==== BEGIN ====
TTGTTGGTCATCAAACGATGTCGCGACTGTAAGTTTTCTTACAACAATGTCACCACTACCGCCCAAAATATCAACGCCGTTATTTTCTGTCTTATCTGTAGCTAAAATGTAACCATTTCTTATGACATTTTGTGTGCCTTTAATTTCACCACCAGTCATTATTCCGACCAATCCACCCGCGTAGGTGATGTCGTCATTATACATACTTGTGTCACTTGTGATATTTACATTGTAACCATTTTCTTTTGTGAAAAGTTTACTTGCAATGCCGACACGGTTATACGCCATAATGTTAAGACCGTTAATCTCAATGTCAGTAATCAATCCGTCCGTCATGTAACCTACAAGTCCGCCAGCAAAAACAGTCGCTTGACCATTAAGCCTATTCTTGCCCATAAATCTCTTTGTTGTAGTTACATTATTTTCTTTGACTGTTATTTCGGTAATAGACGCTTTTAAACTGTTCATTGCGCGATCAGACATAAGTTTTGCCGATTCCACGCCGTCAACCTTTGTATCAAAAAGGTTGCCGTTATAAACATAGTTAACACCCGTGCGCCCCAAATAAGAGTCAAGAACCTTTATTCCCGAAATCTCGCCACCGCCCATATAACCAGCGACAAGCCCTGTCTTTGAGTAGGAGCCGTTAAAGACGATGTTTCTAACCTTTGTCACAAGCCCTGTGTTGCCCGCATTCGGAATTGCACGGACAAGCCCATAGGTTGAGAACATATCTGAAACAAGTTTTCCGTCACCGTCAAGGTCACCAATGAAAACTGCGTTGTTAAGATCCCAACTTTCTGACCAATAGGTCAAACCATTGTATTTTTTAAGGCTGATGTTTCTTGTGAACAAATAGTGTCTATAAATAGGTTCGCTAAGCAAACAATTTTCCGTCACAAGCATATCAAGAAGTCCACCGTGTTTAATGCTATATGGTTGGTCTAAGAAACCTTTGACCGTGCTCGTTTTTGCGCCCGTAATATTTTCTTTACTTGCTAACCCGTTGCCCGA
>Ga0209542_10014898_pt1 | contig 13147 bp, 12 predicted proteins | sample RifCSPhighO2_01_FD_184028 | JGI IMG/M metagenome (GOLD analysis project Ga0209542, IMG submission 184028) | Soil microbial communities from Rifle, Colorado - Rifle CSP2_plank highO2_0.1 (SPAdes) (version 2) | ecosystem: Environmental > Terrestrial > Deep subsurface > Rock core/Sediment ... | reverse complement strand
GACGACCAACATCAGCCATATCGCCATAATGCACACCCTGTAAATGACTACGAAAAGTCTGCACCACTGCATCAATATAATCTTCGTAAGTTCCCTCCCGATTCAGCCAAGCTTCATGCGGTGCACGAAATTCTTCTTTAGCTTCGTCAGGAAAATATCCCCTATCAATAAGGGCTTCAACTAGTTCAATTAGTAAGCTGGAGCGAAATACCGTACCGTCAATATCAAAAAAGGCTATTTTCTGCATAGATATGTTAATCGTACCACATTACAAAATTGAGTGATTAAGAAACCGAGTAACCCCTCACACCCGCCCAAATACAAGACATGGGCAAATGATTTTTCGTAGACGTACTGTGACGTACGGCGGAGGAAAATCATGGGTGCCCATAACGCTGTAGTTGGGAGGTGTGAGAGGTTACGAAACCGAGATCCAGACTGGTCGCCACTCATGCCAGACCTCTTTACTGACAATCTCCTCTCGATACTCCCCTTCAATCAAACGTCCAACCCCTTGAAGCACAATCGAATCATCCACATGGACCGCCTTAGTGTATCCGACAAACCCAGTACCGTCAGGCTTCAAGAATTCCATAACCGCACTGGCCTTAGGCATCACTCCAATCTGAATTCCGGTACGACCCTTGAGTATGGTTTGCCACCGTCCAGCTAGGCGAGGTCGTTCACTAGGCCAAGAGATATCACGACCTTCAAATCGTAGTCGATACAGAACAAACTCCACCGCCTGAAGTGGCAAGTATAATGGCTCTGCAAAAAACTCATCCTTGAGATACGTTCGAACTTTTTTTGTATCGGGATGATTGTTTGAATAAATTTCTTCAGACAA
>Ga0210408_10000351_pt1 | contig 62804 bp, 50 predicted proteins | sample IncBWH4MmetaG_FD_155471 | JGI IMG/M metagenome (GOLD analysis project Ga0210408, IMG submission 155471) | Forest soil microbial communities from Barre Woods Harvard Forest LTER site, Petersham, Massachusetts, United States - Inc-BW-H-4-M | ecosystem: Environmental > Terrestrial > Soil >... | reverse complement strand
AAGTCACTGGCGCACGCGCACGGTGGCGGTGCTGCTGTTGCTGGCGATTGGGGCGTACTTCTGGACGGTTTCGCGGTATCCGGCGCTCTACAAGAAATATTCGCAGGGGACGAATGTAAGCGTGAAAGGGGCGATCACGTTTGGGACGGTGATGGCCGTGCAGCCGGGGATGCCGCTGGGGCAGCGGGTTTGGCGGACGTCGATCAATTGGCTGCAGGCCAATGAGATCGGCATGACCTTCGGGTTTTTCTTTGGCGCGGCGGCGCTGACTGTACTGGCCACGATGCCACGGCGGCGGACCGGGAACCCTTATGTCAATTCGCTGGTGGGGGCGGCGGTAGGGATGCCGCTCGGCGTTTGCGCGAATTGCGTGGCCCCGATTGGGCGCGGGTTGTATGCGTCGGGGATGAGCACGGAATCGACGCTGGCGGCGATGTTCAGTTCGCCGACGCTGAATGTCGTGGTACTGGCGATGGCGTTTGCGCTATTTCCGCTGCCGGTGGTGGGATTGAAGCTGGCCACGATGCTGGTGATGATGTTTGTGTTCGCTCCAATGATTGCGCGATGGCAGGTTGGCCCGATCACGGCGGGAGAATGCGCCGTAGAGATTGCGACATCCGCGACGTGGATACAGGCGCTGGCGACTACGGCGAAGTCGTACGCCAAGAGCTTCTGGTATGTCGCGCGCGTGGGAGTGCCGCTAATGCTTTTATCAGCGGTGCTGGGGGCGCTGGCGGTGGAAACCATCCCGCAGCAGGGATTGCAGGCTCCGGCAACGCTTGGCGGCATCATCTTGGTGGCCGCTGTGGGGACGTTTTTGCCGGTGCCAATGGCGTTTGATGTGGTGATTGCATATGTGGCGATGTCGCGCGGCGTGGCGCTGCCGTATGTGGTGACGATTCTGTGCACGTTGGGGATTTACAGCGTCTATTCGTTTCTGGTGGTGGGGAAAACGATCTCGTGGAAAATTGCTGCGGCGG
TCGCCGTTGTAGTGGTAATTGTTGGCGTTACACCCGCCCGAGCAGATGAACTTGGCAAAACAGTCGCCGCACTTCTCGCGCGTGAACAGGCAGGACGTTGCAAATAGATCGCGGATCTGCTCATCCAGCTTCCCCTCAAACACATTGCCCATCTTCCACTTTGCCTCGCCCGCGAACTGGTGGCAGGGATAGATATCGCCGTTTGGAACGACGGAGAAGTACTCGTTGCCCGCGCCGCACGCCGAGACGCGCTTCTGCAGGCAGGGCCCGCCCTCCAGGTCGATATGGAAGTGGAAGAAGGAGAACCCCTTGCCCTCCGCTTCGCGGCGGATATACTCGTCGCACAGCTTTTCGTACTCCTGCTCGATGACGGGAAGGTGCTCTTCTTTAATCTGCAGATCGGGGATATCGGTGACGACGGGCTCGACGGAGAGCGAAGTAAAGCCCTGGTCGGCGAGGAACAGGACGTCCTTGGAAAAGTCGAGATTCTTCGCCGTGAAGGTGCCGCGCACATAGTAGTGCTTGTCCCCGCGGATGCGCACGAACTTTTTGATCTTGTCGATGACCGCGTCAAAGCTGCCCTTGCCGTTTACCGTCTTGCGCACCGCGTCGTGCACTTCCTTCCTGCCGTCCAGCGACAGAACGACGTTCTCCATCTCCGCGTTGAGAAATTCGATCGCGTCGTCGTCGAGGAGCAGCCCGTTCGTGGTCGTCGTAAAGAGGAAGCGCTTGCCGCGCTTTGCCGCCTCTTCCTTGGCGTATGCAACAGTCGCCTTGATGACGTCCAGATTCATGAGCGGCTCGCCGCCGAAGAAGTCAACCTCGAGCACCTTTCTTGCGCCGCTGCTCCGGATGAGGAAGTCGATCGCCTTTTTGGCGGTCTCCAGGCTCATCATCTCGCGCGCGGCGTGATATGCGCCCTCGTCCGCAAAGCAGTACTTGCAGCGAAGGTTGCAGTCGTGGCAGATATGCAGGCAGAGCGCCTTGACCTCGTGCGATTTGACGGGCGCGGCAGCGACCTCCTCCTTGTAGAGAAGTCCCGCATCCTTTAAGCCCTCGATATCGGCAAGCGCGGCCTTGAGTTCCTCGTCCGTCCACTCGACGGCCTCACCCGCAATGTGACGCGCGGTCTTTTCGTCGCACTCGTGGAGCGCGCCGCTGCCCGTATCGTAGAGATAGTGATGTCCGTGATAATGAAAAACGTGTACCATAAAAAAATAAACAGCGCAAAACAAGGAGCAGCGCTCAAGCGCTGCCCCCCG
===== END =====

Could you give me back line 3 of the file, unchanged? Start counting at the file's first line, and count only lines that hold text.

GACGACCAACATCAGCCATATCGCCATAATGCACACCCTGTAAATGACTACGAAAAGTCTGCACCACTGCATCAATATAATCTTCGTAAGTTCCCTCCCGATTCAGCCAAGCTTCATGCGGTGCACGAAATTCTTCTTTAGCTTCGTCAGGAAAATATCCCCTATCAATAAGGGCTTCAACTAGTTCAATTAGTAAGCTGGAGCGAAATACCGTACCGTCAATATCAAAAAAGGCTATTTTCTGCATAGATATGTTAATCGTACCACATTACAAAATTGAGTGATTAAGAAACCGAGTAACCCCTCACACCCGCCCAAATACAAGACATGGGCAAATGATTTTTCGTAGACGTACTGTGACGTACGGCGGAGGAAAATCATGGGTGCCCATAACGCTGTAGTTGGGAGGTGTGAGAGGTTACGAAACCGAGATCCAGACTGGTCGCCACTCATGCCAGACCTCTTTACTGACAATCTCCTCTCGATACTCCCCTTCAATCAAACGTCCAACCCCTTGAAGCACAATCGAATCATCCACATGGACCGCCTTAGTGTATCCGACAAACCCAGTACCGTCAGGCTTCAAGAATTCCATAACCGCACTGGCCTTAGGCATCACTCCAATCTGAATTCCGGTACGACCCTTGAGTATGGTTTGCCACCGTCCAGCTAGGCGAGGTCGTTCACTAGGCCAAGAGATATCACGACCTTCAAATCGTAGTCGATACAGAACAAACTCCACCGCCTGAAGTGGCAAGTATAATGGCTCTGCAAAAAACTCATCCTTGAGATACGTTCGAACTTTTTTTGTATCGGGATGATTGTTTGAATAAATTTCTTCAGACAA